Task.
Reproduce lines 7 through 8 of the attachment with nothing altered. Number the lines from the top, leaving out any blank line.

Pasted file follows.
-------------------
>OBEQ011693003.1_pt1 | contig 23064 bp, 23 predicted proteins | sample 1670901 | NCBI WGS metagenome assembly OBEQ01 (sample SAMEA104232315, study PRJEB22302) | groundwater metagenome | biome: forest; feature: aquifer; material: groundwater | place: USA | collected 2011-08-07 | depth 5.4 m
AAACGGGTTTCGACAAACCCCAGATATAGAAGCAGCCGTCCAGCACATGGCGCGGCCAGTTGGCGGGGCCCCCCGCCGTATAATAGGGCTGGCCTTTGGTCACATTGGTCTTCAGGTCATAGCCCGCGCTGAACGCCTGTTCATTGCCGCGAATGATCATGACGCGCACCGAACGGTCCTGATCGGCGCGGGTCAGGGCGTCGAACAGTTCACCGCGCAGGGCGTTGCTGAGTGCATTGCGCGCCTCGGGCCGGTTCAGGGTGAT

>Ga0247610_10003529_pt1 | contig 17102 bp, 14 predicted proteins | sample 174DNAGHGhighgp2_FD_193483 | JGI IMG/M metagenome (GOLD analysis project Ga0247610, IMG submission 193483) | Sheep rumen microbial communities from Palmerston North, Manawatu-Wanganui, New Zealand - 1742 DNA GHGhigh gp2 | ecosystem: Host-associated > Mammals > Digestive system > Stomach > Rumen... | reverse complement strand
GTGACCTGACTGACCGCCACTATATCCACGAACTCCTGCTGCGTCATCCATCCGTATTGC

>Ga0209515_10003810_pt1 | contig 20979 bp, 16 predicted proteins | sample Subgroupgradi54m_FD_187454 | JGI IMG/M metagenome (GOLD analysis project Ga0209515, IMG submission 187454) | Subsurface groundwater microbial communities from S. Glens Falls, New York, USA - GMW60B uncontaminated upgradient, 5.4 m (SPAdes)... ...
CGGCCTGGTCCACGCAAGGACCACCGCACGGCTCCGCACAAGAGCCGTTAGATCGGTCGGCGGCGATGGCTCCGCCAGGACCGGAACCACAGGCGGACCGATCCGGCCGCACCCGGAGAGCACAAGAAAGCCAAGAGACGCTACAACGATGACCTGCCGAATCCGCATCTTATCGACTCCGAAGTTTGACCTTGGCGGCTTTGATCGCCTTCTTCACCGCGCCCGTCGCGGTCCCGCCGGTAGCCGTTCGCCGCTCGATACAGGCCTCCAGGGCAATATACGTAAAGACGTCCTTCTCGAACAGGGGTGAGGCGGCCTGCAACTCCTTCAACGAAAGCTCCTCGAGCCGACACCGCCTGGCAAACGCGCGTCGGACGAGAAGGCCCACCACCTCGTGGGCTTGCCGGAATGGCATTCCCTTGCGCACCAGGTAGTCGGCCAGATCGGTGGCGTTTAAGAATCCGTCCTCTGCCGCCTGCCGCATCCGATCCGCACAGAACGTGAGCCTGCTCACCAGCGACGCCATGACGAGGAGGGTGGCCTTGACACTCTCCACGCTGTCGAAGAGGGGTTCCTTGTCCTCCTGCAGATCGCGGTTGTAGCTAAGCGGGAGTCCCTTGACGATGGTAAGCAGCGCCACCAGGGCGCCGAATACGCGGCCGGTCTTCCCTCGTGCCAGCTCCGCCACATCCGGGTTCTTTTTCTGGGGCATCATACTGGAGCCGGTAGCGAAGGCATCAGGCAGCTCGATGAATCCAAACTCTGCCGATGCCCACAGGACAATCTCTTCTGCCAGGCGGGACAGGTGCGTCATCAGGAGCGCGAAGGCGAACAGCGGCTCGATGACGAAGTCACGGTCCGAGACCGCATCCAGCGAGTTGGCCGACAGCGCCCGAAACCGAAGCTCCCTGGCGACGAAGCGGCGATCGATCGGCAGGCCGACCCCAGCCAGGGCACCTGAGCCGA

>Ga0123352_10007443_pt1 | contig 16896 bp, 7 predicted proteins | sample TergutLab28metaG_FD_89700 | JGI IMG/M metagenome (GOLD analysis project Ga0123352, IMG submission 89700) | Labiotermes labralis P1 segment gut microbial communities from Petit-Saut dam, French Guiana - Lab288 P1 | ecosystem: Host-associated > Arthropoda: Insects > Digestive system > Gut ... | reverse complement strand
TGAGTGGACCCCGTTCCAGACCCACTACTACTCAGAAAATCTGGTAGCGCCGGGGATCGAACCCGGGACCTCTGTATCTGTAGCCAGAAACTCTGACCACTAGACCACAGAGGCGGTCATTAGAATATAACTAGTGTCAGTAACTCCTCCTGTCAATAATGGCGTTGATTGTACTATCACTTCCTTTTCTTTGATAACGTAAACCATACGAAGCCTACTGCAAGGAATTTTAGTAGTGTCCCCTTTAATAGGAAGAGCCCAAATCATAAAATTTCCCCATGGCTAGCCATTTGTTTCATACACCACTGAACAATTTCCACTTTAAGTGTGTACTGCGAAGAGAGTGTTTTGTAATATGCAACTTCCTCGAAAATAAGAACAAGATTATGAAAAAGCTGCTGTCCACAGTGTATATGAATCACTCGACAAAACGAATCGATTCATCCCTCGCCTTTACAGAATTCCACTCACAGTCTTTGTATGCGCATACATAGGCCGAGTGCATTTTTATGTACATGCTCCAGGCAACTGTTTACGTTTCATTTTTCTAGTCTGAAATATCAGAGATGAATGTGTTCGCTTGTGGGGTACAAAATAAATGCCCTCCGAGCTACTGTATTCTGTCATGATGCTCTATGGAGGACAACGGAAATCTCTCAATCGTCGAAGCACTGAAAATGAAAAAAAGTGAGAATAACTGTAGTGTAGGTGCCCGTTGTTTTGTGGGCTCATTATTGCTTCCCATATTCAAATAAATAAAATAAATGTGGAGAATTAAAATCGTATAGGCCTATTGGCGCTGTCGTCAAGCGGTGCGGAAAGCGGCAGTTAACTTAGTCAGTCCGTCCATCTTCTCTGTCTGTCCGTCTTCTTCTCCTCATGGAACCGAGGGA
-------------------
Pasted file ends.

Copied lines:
>Ga0123352_10007443_pt1 | contig 16896 bp, 7 predicted proteins | sample TergutLab28metaG_FD_89700 | JGI IMG/M metagenome (GOLD analysis project Ga0123352, IMG submission 89700) | Labiotermes labralis P1 segment gut microbial communities from Petit-Saut dam, French Guiana - Lab288 P1 | ecosystem: Host-associated > Arthropoda: Insects > Digestive system > Gut ... | reverse complement strand
TGAGTGGACCCCGTTCCAGACCCACTACTACTCAGAAAATCTGGTAGCGCCGGGGATCGAACCCGGGACCTCTGTATCTGTAGCCAGAAACTCTGACCACTAGACCACAGAGGCGGTCATTAGAATATAACTAGTGTCAGTAACTCCTCCTGTCAATAATGGCGTTGATTGTACTATCACTTCCTTTTCTTTGATAACGTAAACCATACGAAGCCTACTGCAAGGAATTTTAGTAGTGTCCCCTTTAATAGGAAGAGCCCAAATCATAAAATTTCCCCATGGCTAGCCATTTGTTTCATACACCACTGAACAATTTCCACTTTAAGTGTGTACTGCGAAGAGAGTGTTTTGTAATATGCAACTTCCTCGAAAATAAGAACAAGATTATGAAAAAGCTGCTGTCCACAGTGTATATGAATCACTCGACAAAACGAATCGATTCATCCCTCGCCTTTACAGAATTCCACTCACAGTCTTTGTATGCGCATACATAGGCCGAGTGCATTTTTATGTACATGCTCCAGGCAACTGTTTACGTTTCATTTTTCTAGTCTGAAATATCAGAGATGAATGTGTTCGCTTGTGGGGTACAAAATAAATGCCCTCCGAGCTACTGTATTCTGTCATGATGCTCTATGGAGGACAACGGAAATCTCTCAATCGTCGAAGCACTGAAAATGAAAAAAAGTGAGAATAACTGTAGTGTAGGTGCCCGTTGTTTTGTGGGCTCATTATTGCTTCCCATATTCAAATAAATAAAATAAATGTGGAGAATTAAAATCGTATAGGCCTATTGGCGCTGTCGTCAAGCGGTGCGGAAAGCGGCAGTTAACTTAGTCAGTCCGTCCATCTTCTCTGTCTGTCCGTCTTCTTCTCCTCATGGAACCGAGGGA